Contractor faces $584,333 in fines for exposing workers to fall hazards
Guelsin Lima, operating as Extreme Roofing and Siding LLC, Trenton, N.J., faces more than $584,000 in fines after an inspection by the Occupational Safety and Health Administration found workers on a roof exposed to a 30-foot fall hazard without fall protection. The contractor is not an NRCA member.
Following the inspection July 6, 2022, at an Upper Saddle River, N.J., worksite, the agency issued Lima 12 citations—nine willful and three serious violations—and proposed $584,333 in penalties for exposing workers to fall hazards, improperly using ladders, and failing to provide head and eye protection.
In March 2022, Lima was issued four willful and two serious violations, and OSHA proposed $247,309 in penalties after inspectors noted failure to provide fall protection and head and eye protection for workers installing roof shingles.
Lima had 15 business days from receipt of the citations and penalties to comply, request an informal conference with OSHA’s area director or contest the findings before the independent Occupational Safety and Health Review Commission.
OSHA publishes interim final rule regarding whistleblower retaliation complaints
The Occupational Safety and Health Administration recently published an interim final rule establishing procedures and time frames for handling employee retaliation complaints under the Criminal Antitrust Anti-Retaliation Act, which was enacted Dec. 23, 2020. The interim final rule took effect Feb. 10.
The Department of Labor and Department of Justice will collaborate to enforce the Criminal Antitrust Anti-Retaliation Act to ensure protection of whistleblowers from retaliation for reporting potential criminal antitrust violations or engaging in other protected activities, such as testifying for, participating in or assisting with certain federal government investigations or proceedings.
Protected reports include providing information to an employer or the federal government related to price fixing, bid rigging or market allocation schemes between competitors, or information relating to violations of other criminal laws committed in conjunction with potential violations of the criminal antitrust laws or in conjunction with a Department of Justice investigation of potential violations of those laws.
OSHA accepted public comments regarding the interim final rule through April 23.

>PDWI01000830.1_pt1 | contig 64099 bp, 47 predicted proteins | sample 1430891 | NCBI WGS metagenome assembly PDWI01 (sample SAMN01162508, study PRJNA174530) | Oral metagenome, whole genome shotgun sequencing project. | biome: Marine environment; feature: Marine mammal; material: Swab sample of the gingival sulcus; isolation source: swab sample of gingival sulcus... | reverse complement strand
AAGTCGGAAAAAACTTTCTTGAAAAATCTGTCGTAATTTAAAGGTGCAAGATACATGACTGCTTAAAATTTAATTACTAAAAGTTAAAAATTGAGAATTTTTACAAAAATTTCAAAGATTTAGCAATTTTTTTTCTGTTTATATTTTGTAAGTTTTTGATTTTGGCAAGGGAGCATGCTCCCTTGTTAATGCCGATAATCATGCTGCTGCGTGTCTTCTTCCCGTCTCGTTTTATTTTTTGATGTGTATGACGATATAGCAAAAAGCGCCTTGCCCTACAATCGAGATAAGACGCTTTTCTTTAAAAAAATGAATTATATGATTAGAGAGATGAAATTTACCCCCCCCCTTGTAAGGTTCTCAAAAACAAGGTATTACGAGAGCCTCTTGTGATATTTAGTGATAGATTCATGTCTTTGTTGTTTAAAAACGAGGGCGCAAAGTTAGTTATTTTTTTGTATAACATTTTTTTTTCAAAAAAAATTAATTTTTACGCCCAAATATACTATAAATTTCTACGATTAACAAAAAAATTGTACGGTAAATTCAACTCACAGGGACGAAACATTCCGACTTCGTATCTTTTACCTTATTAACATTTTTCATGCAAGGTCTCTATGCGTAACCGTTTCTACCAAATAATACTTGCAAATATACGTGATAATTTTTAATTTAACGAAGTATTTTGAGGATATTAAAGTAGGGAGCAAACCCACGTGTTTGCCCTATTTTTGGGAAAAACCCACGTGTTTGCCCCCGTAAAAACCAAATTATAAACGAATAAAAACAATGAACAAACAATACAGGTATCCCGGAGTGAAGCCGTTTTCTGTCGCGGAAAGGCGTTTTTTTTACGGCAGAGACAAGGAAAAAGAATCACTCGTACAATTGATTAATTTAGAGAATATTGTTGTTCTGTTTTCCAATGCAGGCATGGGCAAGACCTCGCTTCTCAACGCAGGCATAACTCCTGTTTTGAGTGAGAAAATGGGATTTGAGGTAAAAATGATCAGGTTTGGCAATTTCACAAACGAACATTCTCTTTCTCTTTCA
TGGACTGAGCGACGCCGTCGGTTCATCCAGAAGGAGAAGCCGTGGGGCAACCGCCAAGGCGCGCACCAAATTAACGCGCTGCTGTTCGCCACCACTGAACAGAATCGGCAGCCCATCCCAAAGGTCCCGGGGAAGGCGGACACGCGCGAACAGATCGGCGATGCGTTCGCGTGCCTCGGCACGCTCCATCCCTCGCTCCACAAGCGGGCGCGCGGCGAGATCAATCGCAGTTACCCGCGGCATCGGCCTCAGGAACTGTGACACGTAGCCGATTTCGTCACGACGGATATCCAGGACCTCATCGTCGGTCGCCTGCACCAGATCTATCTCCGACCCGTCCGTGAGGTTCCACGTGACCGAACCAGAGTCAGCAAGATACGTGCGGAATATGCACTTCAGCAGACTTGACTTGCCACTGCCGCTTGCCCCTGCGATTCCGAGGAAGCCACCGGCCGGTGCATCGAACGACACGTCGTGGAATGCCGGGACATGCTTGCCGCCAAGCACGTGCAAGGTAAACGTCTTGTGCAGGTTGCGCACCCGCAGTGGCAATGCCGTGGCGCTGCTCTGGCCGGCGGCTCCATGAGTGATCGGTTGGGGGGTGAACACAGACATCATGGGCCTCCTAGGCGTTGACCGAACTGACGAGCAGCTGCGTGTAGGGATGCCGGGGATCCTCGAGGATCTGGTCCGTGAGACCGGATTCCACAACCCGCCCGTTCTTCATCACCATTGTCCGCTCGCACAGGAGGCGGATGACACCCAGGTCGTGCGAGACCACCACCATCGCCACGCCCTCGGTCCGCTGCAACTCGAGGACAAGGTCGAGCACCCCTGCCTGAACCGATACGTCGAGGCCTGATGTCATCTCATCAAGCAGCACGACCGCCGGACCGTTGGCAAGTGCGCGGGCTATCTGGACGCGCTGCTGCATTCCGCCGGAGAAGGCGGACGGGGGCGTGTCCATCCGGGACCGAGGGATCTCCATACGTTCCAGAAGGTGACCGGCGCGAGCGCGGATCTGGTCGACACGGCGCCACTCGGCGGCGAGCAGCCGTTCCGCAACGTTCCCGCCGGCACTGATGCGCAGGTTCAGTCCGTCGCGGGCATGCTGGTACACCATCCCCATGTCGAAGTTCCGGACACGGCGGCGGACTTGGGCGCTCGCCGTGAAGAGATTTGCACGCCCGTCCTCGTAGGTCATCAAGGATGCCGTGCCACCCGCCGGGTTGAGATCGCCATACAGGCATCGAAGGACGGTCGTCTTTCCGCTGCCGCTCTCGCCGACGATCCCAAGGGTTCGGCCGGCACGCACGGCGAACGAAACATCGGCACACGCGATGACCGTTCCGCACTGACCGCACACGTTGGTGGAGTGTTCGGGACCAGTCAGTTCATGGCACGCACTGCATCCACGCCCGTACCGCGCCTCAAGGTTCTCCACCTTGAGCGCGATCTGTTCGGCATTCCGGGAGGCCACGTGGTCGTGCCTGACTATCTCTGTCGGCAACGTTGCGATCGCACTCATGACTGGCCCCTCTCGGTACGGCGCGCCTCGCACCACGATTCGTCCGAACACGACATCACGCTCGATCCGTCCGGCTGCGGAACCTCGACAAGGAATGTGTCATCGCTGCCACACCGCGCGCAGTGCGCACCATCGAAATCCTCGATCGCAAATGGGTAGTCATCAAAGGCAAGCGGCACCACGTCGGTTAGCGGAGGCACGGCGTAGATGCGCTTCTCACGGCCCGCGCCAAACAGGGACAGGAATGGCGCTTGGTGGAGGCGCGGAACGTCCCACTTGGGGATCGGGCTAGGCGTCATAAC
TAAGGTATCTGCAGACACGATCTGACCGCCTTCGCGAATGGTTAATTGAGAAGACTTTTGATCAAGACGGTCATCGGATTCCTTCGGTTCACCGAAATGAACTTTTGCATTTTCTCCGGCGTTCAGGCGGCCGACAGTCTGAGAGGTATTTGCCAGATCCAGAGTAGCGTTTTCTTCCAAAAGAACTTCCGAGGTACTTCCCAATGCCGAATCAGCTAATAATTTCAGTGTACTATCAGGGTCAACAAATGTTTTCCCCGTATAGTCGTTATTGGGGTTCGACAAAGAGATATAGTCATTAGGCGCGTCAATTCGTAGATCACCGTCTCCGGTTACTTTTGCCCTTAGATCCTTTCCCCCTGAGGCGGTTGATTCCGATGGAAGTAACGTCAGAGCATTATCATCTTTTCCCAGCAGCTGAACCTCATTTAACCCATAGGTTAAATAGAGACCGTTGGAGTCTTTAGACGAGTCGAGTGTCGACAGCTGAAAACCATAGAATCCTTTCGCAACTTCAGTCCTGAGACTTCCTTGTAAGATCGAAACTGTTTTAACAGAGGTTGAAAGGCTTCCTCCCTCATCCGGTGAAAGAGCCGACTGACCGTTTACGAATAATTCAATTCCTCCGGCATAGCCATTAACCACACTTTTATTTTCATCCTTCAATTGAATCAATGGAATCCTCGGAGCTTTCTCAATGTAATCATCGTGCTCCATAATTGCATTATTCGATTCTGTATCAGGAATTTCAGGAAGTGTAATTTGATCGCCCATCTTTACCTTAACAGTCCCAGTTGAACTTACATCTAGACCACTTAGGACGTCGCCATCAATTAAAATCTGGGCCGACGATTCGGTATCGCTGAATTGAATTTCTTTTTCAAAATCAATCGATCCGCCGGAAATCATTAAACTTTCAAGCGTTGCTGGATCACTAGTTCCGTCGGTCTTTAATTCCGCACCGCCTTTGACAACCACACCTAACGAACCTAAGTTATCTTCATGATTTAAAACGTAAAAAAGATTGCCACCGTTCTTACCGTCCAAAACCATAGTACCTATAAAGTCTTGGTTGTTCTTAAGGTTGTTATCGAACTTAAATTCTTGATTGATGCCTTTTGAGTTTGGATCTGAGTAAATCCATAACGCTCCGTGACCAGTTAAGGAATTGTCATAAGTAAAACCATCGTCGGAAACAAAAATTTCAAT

OSHA issues enforcement guidance to make penalties more effective
The Occupational Safety and Health Administration has issued new enforcement guidance to make its penalties more effective in stopping employers from repeatedly exposing workers to life-threatening hazards or failing to comply with certain workplace safety and health requirements.
OSHA regional administrators and area office directors now have the authority to cite certain types of violations as “instance-by-instance citations” for cases where the agency identifies “high-gravity” serious violations of OSHA standards specific to certain conditions where the language of the rule supports a citation for each instance of noncompliance. These conditions include lockout/tagout, machine guarding, permit-required confined space, respiratory protection, falls, trenching and for cases with other-than-serious violations specific to record keeping.
The change is intended to ensure OSHA personnel are applying full authority of the Occupational Safety and Health Act where increased citations are needed to discourage noncompliance. The new guidance covers enforcement activity in general industry, agriculture, maritime and construction; it took effect March 27. The previous policy was in place since 1990 and applied only to egregious willful citations.
OSHA also is reminding its regional administrators and area directors about their authority to not group violations and instead cite them separately to more effectively encourage employers to comply with the intent of the OSH Act.
DOL issues final rule regarding employee retaliation complaints
The Department of Labor issued a final rule regarding handling employee retaliation complaints under the Taxpayer First Act, which was enacted July 1, 2019.
The act protects employees who report or assist in an investigation regarding underpayment of taxes or potential violations of the internal revenue laws or federal laws relating to tax fraud. It also protects employees who assist in any action taken by the IRS relating to these issues.
The final rule adopts the procedures and time frames established in the Occupational Safety and Health Administration’s interim final rule—published March 7, 2022—without substantive change.
The final rule took effect March 13.
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